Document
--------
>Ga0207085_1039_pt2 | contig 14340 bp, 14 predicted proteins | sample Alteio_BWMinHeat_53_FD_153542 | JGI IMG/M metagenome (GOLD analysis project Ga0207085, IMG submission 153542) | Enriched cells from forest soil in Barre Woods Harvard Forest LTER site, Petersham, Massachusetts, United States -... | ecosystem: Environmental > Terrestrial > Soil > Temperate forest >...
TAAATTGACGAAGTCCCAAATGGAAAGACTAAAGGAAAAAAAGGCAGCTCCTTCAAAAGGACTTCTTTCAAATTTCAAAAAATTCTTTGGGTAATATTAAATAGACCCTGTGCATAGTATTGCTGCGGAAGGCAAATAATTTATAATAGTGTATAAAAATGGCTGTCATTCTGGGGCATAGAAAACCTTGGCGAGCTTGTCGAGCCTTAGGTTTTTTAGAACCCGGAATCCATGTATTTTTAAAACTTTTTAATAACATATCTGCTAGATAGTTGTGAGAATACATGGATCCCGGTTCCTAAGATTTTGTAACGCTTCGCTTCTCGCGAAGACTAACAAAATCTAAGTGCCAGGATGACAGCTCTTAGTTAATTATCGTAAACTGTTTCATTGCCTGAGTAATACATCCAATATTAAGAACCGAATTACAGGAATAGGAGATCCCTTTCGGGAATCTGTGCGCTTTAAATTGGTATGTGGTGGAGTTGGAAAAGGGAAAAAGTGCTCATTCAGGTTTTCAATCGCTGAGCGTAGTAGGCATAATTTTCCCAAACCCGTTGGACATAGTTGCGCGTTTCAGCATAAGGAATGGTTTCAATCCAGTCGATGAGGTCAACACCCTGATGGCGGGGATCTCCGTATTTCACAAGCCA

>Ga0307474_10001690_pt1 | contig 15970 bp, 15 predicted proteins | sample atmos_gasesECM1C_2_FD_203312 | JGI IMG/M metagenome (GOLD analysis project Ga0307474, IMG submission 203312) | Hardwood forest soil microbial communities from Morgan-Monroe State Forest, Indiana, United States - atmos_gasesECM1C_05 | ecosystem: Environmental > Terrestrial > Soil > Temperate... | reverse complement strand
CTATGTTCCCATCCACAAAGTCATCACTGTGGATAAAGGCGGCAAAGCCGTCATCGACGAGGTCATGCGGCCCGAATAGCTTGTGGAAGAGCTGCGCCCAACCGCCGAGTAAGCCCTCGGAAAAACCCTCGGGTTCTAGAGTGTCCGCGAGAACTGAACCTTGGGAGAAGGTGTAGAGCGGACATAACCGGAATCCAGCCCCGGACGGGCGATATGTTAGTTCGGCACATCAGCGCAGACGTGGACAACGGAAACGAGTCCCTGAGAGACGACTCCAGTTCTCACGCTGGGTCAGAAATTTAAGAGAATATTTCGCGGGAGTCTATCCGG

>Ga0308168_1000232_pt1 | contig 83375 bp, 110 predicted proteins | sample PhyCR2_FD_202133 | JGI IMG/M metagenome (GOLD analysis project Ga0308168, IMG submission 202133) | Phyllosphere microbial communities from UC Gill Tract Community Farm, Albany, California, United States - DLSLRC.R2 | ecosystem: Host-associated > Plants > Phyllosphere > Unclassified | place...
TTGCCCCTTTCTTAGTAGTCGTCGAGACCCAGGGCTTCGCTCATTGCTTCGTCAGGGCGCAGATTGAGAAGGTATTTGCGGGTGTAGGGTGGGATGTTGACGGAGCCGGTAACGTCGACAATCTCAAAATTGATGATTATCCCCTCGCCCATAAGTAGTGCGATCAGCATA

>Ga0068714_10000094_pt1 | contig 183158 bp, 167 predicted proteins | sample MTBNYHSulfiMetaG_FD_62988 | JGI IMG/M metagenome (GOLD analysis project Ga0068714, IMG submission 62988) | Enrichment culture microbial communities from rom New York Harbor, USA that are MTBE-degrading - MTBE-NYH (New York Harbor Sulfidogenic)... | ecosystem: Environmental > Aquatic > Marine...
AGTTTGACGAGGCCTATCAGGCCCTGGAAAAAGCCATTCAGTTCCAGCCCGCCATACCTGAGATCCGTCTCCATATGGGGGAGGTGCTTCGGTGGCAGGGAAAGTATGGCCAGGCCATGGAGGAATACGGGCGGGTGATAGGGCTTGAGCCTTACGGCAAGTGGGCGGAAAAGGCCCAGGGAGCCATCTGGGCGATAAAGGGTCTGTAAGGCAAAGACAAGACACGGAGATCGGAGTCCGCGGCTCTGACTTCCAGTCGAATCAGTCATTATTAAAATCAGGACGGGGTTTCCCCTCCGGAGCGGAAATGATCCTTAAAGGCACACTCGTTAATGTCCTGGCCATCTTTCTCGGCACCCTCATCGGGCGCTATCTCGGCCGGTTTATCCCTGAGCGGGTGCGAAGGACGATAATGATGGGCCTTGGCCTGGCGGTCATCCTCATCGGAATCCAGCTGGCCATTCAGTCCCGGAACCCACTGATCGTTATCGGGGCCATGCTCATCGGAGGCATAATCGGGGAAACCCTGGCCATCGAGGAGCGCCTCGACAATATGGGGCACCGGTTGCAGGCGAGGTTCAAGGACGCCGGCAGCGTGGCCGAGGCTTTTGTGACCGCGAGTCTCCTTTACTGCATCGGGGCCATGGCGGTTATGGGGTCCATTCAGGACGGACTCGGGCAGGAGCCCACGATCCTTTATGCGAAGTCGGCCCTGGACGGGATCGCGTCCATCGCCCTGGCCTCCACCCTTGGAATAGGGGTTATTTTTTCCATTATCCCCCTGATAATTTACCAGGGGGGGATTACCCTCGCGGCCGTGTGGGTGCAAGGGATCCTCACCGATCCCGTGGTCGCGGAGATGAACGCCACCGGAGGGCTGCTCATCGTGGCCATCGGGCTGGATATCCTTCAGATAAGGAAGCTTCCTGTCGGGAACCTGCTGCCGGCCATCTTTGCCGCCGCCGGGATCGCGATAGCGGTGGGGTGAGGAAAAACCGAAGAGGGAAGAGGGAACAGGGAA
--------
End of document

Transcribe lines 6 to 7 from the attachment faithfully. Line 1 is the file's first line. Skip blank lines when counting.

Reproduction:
TTGCCCCTTTCTTAGTAGTCGTCGAGACCCAGGGCTTCGCTCATTGCTTCGTCAGGGCGCAGATTGAGAAGGTATTTGCGGGTGTAGGGTGGGATGTTGACGGAGCCGGTAACGTCGACAATCTCAAAATTGATGATTATCCCCTCGCCCATAAGTAGTGCGATCAGCATA

>Ga0068714_10000094_pt1 | contig 183158 bp, 167 predicted proteins | sample MTBNYHSulfiMetaG_FD_62988 | JGI IMG/M metagenome (GOLD analysis project Ga0068714, IMG submission 62988) | Enrichment culture microbial communities from rom New York Harbor, USA that are MTBE-degrading - MTBE-NYH (New York Harbor Sulfidogenic)... | ecosystem: Environmental > Aquatic > Marine...